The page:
Facebook could just add a “normal” search bar like Google’s. But there seems to be a general move towards handing over more agency to machines. This involves on the one hand the need to connect more and more objects to the internet (an “Internet of Things” (Ashton)), like cars, refrigerators and passports. But it also involves making the internet more machine-readable, a semantic web. As machines become more capable of understanding the web’s content like humans do, virtual assistants are becoming a more viable alternative to search bars. If registers and indexes were the search method of web 1.0 and search bars and result lists of web 2.0, then virtual assistants may be the means of search for web 3.0.
The future of search
This might become a big problem for Google, who’s main source of income is Adwords (Kaplan). This technique has no clear place in a type of search where your query has only one directly given answer, not a list of results with clickable ads. Also the type of query is different (natural language instead of keywords). It will require a different approach marketing-wise (Pure Digital).
But this change in the way we search the web should not only raise concerns with big companies like Google. Searching the web with search engines using PageRank or similar ranking algorithms has already been criticized for it’s supposed bias and lack of quality checking. “The problem of the Internet, according to Weizenbaum, is that it invites us to see it as a Delphic oracle. The Internet will provide the answer to all our questions and problems. But the Internet is not a vending machine in which you throw a coin and then get what you want.” (Lovink, 3). Now with virtual assistants like Facebook’s M, we do not even get a list of results. We get a single magic answer, with no need for further browsing. If virtual assistants are indeed becoming our main way of searching the web, this development should be analyzed very critically.
Ashton, Kevin. “That ‘Internet of Things’ Thing.” RFID Journal. 2009. 10-09-2015. <http://www.rfidjournal.com/articles/view?4986>.
Battelle, John. The Search: How Google and Its Rivals Rewrote the Rules of Business and Transformed Our Culture. New York: Penguin Group, 2005.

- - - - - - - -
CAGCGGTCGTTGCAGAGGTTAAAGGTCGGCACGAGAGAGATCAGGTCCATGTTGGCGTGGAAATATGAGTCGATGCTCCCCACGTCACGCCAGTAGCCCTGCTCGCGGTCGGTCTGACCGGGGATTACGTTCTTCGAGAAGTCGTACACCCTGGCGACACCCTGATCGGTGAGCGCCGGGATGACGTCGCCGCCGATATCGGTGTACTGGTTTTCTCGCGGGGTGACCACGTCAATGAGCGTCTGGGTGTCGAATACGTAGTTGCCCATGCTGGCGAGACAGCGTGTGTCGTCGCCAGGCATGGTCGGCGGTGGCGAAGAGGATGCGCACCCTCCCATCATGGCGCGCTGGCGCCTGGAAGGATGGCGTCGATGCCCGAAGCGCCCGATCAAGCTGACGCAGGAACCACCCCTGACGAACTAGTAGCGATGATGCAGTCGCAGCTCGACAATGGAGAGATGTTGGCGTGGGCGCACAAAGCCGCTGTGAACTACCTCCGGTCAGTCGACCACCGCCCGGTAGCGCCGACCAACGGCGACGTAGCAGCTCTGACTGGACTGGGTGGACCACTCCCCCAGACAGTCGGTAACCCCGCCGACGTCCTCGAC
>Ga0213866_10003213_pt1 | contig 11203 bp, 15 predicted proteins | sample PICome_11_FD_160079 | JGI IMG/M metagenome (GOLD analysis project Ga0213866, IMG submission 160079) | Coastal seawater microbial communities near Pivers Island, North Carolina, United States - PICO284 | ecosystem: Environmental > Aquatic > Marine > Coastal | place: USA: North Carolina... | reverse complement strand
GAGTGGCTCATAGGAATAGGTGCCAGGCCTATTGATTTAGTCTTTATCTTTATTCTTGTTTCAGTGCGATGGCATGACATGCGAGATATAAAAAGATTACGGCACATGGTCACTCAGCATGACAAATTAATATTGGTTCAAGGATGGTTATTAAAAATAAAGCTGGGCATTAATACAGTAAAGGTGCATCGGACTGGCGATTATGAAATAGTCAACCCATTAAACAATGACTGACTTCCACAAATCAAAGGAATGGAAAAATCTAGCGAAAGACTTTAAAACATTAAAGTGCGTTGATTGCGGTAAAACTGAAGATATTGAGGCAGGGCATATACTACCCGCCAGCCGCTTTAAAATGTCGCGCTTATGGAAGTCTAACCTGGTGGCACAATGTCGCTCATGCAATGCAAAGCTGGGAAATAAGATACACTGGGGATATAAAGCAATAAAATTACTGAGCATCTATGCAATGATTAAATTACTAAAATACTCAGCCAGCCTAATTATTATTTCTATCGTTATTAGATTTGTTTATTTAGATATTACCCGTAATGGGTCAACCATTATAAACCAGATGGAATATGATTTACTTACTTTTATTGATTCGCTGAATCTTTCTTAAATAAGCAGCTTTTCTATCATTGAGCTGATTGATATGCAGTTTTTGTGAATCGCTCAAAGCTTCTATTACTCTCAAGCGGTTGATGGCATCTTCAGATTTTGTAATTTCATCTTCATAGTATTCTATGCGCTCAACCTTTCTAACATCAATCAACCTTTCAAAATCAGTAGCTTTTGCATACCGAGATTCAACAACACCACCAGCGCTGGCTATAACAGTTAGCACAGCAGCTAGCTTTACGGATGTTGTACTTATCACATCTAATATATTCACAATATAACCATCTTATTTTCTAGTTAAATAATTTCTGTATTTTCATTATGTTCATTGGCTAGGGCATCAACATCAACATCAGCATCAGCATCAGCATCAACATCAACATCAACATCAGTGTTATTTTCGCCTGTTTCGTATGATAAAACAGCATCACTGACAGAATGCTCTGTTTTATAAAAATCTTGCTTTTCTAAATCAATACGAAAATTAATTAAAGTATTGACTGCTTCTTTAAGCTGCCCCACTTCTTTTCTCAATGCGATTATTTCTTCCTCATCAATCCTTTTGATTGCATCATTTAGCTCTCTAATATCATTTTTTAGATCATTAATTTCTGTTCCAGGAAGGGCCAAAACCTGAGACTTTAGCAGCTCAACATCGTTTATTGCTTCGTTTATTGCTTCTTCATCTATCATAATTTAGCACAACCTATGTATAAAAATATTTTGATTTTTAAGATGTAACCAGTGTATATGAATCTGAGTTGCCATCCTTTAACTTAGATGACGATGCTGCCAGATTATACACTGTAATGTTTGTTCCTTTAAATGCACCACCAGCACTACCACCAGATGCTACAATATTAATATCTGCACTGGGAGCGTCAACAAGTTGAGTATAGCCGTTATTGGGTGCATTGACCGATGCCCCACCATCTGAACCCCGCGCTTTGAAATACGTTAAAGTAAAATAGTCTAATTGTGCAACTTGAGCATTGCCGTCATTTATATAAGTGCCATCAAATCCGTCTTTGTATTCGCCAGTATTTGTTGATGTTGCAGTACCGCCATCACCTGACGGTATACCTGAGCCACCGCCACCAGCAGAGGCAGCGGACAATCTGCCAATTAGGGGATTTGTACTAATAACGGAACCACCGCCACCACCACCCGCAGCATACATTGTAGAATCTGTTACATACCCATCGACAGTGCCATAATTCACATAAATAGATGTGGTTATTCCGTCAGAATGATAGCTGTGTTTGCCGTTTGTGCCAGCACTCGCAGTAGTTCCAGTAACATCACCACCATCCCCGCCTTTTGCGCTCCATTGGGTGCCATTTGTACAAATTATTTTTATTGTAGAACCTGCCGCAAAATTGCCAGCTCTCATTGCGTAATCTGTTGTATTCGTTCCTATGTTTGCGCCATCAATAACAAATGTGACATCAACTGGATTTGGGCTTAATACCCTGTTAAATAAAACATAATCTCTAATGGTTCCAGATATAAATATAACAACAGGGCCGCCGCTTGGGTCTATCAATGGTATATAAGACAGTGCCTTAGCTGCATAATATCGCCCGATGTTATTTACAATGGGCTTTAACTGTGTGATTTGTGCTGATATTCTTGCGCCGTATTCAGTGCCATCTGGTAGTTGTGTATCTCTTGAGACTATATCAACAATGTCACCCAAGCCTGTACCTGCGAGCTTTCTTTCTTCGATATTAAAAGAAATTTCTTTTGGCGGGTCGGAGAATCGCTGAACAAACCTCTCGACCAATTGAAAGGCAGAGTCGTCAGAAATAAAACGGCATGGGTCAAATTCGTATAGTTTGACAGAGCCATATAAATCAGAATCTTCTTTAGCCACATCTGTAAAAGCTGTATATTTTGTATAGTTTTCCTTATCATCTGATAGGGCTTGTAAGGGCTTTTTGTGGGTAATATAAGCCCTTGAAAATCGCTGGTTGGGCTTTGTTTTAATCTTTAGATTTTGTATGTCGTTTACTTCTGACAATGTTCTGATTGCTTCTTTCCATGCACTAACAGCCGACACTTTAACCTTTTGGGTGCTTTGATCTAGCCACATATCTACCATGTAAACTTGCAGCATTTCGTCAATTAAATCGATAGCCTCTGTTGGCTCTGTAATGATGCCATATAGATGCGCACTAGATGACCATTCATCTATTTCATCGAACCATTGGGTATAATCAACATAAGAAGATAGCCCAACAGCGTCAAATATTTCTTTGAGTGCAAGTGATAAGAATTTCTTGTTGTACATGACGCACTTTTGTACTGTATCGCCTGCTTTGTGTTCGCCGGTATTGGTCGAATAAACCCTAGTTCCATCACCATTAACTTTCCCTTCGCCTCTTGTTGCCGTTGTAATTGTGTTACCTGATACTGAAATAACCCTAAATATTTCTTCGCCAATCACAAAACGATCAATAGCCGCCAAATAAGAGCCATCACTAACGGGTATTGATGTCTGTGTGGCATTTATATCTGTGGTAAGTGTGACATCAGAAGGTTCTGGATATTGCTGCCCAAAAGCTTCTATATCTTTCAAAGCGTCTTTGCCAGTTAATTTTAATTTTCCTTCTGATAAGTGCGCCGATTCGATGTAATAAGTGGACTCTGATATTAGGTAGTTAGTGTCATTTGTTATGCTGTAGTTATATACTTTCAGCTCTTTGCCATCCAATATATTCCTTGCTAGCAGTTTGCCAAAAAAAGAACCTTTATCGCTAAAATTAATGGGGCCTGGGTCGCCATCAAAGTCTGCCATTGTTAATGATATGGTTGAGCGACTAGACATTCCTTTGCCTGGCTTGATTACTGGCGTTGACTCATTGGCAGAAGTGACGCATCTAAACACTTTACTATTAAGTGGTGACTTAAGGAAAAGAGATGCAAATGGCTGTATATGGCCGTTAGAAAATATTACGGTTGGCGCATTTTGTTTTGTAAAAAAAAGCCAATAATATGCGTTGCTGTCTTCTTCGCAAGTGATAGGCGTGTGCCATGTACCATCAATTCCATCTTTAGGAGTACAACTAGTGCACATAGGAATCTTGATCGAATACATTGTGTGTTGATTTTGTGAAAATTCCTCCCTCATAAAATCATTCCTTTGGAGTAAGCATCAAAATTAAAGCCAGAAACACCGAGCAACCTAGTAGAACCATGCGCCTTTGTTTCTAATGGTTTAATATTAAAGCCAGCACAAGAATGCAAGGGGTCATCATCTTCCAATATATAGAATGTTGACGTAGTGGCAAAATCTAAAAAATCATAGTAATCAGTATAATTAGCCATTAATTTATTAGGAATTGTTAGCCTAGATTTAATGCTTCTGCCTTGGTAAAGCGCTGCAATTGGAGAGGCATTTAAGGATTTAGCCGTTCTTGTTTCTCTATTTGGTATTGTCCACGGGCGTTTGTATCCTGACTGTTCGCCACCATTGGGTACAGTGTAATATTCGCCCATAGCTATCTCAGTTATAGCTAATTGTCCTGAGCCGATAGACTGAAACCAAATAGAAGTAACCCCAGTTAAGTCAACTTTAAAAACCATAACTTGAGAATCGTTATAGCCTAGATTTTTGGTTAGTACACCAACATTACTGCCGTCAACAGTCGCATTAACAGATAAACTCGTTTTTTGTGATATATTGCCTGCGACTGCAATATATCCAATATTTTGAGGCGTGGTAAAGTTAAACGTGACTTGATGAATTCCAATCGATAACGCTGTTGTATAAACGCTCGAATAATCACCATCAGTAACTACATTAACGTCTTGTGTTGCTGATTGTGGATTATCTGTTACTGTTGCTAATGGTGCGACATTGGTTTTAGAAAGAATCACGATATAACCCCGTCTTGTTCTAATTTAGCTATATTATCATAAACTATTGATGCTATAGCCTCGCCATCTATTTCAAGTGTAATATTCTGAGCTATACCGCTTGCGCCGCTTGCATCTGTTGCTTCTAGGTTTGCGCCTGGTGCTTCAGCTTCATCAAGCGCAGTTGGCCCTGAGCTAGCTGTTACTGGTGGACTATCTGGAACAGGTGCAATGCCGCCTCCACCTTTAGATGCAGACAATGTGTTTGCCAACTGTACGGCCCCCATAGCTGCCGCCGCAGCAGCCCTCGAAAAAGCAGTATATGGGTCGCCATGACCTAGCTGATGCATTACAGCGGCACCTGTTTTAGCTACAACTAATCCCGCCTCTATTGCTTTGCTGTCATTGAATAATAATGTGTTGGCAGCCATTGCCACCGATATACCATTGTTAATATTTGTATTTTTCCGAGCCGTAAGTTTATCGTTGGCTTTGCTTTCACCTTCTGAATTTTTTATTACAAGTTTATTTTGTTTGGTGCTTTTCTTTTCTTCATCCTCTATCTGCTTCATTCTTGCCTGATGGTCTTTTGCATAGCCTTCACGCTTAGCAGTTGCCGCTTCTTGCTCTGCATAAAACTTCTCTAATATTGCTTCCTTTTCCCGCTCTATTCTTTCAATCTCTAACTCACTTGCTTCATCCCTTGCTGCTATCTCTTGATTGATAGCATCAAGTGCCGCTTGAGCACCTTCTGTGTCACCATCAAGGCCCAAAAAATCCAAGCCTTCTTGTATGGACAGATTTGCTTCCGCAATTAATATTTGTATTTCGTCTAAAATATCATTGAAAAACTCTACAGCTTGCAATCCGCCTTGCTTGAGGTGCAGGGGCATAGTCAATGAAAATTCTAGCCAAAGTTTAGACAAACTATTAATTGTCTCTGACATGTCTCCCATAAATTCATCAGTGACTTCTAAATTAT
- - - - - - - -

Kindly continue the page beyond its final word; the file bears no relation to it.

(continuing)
Callaham, John. “Google study: over half of teenagers use voice search daily.” Android Central. 2014. 10-09-2015. <http://www.androidcentral.com/google-study-over-half-teenagers-use-voice-search-daily>.
Deleuze, Gilles. “Postscript on the Societies of Control.” October 59 (1992): 3-7.
Kaplan, Dan. “Facebook’s Messenger And The Challenge To Google’s Search Dominance.” Techcrunch. 2015. 10-09-2015. <http://social.techcrunch.com/2015/09/07/facebooks-messenger-and-the-challenge-to-googles-search-dominance/>.
Lovink, Geert. “The Society of the Query and the Googlization of Our Lives: A Tribute to Joseph Weizenbaum.” Eurozine (2008). <http://www.eurozine.com/articles/2008-09-05-lovink-en.html>.
Pure Digital team. “How Voice Command Will Change Search Engine Marketing.” Pure Digital. Pure Digital LLC. 2015. 10-09-2015. <http://www.puredigitalco.com/how-voice-command-will-change-search-engine-marketing/>.
Williams, Owen. “Here’s what it’s like to use Facebook’s virtual assistant, ‘M’.” The Next Web. 2015. 11-09-2015. <http://thenextweb.com/facebook/2015/08/30/heres-what-its-like-to-use-facebooks-virtual-assistant-m/>.
2001: A Space Odyssey. Dir. Stanley Kubrick. Perfs. Keir Dullea, Gary Lockwood. Metro-Goldwyn-Mayer, 1968.
Her. Dir. Spike Jonze. Perfs. Joaquin Phoenix, Amy Adams, Scarlett Johansson. Warner Bros. Pictures, 2013.
Larson, Glen & Robert Foster (Producers). (1982-1986). Knight Rider [Television series].Philadelphia: NBC Universal Television.